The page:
Even though Charter Communications is losing video subscribers, CEO Tom Rutledge says he doesn’t worry about the growing number of lower-priced streaming services such as AT&T’s DirecTV Now and Dish Network’s Sling TV.
“The story from the programmers and some of the virtual MVPD operators was that this was going to grow the market,” he told analysts this morning. “If you take a look at the evidence so far, the current [over the top] offerings just seem to be cannibalizing the same satellite providers’ own base. It’s just a shift.”
He added that “none of them has a product that’s better than ours.”
If that dynamic changes, Charter “has all the rights and all of the technical capabilities and the programming” to sell similar streamed products.
Indeed, the CEO said it has the rights to sell a streamed service both inside its current service areas and outside, which would be tantamount to a declaration of war on other cable providers.
“We haven’t done that because we haven’t seen an opportunity to create new customer relationships out of that that have a high value to us,” Rutledge said. “But we certainly have the capability.”
Even so, the CEO said he sees “a general decline in the [pay TV] marketplace that is mostly price-driven.” That trend “is unlikely to change in the near term but not particularly accelerate.”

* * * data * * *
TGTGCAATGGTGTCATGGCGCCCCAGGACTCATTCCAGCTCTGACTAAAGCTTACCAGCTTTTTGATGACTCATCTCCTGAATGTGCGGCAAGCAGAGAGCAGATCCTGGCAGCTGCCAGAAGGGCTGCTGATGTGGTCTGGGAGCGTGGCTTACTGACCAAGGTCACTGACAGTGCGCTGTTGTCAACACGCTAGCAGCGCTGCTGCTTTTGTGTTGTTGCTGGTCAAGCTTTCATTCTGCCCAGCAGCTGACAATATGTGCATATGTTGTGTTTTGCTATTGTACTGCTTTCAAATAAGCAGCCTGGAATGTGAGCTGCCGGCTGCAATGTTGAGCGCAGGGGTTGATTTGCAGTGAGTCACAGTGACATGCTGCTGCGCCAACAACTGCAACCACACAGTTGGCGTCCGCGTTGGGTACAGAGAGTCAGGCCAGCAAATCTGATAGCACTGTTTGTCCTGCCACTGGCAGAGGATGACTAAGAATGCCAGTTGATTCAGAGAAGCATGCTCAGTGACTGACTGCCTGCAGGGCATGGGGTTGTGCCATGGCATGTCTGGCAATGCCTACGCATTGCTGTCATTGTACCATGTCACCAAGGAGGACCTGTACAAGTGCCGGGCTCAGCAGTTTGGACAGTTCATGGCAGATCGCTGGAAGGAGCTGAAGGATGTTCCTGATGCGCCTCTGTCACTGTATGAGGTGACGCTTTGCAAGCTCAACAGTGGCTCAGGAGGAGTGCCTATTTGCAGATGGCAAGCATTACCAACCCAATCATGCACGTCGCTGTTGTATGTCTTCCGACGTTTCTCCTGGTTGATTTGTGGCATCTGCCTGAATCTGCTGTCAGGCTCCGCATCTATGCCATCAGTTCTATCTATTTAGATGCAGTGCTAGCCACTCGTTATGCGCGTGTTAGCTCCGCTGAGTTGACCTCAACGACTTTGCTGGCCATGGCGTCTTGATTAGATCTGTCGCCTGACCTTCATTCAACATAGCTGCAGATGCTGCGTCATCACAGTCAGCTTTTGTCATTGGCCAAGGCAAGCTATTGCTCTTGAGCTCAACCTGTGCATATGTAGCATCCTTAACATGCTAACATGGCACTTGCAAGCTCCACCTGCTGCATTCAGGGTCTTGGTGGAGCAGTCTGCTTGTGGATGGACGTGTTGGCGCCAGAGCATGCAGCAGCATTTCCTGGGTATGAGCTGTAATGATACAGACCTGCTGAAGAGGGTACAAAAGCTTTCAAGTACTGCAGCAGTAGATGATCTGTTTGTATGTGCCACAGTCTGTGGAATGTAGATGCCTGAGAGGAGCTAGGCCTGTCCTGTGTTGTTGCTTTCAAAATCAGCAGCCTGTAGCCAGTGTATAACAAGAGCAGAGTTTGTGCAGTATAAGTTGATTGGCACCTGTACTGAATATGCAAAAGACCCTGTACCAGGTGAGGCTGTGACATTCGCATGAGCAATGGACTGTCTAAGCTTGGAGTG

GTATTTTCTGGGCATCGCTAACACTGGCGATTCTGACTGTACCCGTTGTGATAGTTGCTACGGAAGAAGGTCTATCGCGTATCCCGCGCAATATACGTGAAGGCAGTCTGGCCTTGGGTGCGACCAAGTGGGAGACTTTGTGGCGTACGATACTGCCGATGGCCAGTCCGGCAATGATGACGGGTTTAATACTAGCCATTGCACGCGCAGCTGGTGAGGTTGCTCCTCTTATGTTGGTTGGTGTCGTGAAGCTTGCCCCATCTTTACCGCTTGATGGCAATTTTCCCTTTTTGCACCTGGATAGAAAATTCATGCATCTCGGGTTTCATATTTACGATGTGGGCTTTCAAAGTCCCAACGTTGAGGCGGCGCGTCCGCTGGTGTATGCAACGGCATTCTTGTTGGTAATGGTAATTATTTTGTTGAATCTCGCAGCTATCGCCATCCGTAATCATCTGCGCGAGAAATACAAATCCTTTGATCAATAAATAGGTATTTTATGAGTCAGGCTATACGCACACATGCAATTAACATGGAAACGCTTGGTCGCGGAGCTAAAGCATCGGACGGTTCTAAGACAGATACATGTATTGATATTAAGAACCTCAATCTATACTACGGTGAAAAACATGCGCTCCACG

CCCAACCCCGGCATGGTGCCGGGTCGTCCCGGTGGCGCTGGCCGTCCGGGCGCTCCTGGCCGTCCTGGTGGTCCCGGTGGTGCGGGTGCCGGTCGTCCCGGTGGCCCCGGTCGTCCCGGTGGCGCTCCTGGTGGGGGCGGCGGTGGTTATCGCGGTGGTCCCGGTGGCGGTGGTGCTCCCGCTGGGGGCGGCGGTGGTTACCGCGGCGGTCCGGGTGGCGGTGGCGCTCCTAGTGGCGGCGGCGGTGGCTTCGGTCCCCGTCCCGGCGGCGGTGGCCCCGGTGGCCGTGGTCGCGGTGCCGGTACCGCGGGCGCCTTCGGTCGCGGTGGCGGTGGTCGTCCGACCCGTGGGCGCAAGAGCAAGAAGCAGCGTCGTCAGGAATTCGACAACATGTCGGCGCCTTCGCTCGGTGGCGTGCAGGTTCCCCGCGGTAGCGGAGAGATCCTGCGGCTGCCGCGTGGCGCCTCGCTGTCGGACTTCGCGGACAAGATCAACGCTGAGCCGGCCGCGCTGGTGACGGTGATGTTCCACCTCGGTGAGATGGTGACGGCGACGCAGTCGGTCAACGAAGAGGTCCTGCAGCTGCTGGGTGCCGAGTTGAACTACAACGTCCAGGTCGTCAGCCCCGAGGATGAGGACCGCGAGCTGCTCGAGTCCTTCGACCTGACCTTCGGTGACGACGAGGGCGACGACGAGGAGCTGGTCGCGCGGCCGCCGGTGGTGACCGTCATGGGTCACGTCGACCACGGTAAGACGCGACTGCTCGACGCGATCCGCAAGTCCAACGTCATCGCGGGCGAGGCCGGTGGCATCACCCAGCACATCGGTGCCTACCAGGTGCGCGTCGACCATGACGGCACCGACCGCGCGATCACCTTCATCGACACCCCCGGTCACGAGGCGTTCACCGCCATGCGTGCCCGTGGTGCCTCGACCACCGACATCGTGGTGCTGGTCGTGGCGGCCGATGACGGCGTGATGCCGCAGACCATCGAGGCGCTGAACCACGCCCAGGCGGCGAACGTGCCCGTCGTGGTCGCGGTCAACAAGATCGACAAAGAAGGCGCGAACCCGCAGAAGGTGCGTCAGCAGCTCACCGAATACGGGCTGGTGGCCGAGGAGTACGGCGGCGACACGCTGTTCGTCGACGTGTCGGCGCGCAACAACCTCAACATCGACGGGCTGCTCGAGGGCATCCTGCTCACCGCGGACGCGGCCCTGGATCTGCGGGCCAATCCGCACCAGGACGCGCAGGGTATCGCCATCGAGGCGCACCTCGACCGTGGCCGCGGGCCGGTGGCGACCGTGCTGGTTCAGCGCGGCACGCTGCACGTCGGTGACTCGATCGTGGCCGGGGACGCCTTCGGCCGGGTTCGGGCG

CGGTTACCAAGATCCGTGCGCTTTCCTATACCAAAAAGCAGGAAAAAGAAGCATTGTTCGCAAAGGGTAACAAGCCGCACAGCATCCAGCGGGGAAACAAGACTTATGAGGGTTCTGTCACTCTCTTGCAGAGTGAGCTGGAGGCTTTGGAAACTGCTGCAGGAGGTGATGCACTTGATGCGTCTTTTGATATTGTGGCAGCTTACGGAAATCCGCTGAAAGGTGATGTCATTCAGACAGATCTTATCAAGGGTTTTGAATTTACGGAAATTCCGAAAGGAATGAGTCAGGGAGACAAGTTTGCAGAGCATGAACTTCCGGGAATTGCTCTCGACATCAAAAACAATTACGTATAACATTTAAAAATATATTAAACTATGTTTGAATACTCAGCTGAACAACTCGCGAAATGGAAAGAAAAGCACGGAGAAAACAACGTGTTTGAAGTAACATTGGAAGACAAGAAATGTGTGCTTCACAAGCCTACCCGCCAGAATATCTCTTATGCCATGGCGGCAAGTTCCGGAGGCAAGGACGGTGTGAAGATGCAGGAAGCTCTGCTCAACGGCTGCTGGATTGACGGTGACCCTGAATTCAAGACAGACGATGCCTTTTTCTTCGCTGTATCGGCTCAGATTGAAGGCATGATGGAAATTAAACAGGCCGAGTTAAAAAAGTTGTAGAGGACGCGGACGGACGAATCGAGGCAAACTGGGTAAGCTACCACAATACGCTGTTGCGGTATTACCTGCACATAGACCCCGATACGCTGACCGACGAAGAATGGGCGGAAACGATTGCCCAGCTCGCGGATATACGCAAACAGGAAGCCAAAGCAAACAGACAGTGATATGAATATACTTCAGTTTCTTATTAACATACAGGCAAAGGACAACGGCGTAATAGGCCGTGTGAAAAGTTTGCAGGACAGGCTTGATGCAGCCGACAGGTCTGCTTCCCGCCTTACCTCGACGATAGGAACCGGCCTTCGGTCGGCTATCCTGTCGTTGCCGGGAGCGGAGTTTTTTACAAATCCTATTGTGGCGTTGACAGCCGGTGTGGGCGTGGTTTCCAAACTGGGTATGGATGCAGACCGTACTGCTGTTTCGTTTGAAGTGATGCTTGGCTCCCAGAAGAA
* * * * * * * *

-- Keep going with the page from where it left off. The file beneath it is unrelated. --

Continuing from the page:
He still believes Charter can do well by raising prices and adding services that customers will see as a good deal — including his recent agreement with AMC Networks to produce shows exclusively, at least in the U.S., for Charter customers.
Rutledge called the AMC deal “an experiment to see if we can create some high-value product for our customers.”
He’s interested in making similar deals, while planning to integrate Netflix into Charter’s user interface and talking to YouTube about a similar initiative.
“It’s been our strategy to create high-value, high-quality products that improve the life of the customer,” he said. That will keep subscribers from “looking around and trying other competitors” while the cable company tries to use “temporary friction in the marketplace to get a rate.”
Rutledge pointed to “our two-way interactive footprint and our capability to provide [subscription video on demand] in an appropriate user interface along with the kind of linear channels we’ve historically provided and other on=demand services.”
CFO Christopher Winfrey said 83% of the customers Charter picked up last year when it bought Time Warner Cable and Bright House Communications still pay the former companies’ lower rates.
“Until we either migrate or churn the legacy base,” he said, “we’re going to have a little bit of volatility from one quarter to the next” — although he said “it’s already started to get better from here on out.”
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